Estimated Premiums Of Business Overhead Expense Insurance
We touched on this earlier. Usually, a BOE policy is going to be cheap.
Moreover, the premiums, as we said, are tax-deductible.
Let’s look at a few situations. We will assume $3,000 in monthly business expenses, 30-day waiting period, and a 1-year benefit period. (Note: as we said in our underwriting section, the true cost is based on your age, health, occupation, and monthly business expenses.)
Male, plumber, 35 years-old: $54.20 per month
Female, physician, 35 years-old: $45.62 per month
Female, hairstylist owner, 45 years-old: $93.61 per month
Male, accountant, 45 years-old: $56.05 per month
Note: the hairstylist cost is more in this example because of age and occupation. Again, we arbitrarily picked $3,000 for comparison purposes.
What’s the commonality with all these? Well, they show that the premiums of business overhead expense insurance are:
- Inexpensive, and
Essentially, the cost of business overhead expense insurance is a cup of coffee at your favorite coffee shop.
Do You Need A Business Overhead Expense Policy?
We have a few business owners who ask me if they need business overhead expense insurance.
They tell me that their business “runs on its own”. I know that’s possible, but they tell me if they are disabled, revenue would still come in.
On the one hand, I don’t disagree. On the other hand, however, it’s far-fetched.
Certainly, sure, if a business owner is “hands-off”, he or she may not need to worry about costs in the short term.
However, think about the long term. What if you were diagnosed with cancer (happens to 1 of 3 people on average) and out of work for a year? Will your business really survive?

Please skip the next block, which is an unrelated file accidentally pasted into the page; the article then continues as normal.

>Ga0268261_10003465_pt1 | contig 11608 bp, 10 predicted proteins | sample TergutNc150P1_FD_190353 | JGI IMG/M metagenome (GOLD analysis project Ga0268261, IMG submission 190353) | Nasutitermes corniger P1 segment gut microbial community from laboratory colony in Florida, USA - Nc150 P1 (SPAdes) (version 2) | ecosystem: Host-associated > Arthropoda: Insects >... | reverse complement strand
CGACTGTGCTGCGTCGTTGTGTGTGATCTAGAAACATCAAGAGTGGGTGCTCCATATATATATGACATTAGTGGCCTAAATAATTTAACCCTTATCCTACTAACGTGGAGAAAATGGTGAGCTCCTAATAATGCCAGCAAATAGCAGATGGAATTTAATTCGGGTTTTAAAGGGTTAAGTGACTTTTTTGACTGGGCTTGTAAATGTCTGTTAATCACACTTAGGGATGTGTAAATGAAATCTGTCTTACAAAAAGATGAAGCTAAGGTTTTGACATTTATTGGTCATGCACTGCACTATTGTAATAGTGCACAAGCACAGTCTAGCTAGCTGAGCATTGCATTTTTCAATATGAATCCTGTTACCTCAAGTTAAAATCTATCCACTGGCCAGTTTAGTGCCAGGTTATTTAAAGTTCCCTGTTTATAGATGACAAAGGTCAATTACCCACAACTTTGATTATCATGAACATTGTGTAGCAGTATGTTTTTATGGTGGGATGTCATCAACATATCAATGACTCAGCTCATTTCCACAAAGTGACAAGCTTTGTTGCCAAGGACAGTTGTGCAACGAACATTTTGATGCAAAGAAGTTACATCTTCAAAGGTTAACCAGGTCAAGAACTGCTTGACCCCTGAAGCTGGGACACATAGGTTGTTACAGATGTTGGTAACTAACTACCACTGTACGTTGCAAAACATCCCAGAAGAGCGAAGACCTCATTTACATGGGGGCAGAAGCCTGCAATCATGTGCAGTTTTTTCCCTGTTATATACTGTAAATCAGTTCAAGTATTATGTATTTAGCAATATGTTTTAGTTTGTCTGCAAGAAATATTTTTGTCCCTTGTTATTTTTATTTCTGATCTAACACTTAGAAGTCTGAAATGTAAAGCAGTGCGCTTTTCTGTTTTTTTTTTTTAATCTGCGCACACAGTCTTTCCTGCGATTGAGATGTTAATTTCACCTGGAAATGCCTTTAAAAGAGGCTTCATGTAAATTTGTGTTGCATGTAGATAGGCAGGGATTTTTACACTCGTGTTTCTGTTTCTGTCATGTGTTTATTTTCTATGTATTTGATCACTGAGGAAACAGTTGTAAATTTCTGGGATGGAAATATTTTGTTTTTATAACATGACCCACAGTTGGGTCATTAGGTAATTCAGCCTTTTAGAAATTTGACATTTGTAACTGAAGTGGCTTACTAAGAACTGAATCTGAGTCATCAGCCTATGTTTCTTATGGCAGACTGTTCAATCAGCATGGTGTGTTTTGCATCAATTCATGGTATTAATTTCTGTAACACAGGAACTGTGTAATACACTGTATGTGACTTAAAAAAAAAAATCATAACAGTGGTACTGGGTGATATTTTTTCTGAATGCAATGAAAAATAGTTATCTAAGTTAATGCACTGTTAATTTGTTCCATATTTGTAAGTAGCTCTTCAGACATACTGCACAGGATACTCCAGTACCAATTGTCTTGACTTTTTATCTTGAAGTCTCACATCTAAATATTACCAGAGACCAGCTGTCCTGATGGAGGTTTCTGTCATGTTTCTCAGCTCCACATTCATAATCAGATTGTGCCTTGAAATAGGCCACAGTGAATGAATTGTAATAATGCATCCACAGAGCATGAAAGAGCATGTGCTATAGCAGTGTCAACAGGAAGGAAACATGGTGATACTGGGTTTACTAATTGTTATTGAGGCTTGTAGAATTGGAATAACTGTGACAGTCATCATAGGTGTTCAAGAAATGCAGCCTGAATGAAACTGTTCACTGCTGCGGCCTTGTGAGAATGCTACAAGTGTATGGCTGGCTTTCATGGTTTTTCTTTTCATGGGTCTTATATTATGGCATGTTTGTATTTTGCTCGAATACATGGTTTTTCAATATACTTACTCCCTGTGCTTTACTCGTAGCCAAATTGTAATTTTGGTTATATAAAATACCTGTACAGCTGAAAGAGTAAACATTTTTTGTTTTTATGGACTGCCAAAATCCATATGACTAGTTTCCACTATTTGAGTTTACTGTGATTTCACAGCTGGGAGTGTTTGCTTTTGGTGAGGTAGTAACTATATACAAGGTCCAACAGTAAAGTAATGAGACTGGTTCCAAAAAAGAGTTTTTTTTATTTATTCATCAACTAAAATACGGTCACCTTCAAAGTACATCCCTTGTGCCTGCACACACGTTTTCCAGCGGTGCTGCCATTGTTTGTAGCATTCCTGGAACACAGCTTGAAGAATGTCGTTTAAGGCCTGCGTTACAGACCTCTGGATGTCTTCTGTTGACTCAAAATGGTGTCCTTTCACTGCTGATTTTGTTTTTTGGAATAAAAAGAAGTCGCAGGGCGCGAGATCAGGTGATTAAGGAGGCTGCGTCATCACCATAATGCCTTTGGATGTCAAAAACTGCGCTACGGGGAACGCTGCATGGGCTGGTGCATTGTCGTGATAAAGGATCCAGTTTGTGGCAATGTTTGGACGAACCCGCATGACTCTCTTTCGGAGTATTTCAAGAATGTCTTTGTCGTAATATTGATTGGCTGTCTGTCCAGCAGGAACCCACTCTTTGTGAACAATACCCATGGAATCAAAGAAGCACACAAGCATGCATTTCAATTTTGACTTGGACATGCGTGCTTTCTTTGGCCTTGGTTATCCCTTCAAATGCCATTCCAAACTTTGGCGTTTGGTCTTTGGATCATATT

I always say “yes, you do need a BOE policy” to these owners because of everything we’ve discussed so far. A business overhead expense policy is cheap, tax-deductible, and gives peace of mind.
If you don’t need to spend the benefit money right away, just keep it in your business checking account unless you need to use it.
Here’s another topic. If you are truly a “hands-off” owner, then who is a key employee that generates the revenue for your company. Is that person easily replaceable? Does he or she have a certain and unique skill set that makes a significant difference in your company? In other words, if this person or this group of people were to be disabled, your business would not survive.
If that’s the case, then you need key-person disability insurance on these employees.
Key person disability insurance is outside the scope of this article. Contact us if you have any questions.
Final Thoughts About Business Overhead Expense Insurance
We hoped you found this article informative. Business overhead expense insurance (BOE) is a unique type of disability insurance for business owners. As we discussed, three advantages include:
- premiums are tax-deductible
- benefits are income tax-free (if used properly)
- premiums are usually inexpensive
We went through several examples and also discussed why business owners need this type of policy.
Do you have any questions or need assistance? We are here to help and only work in your best interests. Feel free to contact us or use the form below.
There’s really no risk of contacting us. If we can’t help, we’ll point you in the right direction as best we can. We’ll part as friends, and you can reach out to us any time if your needs change.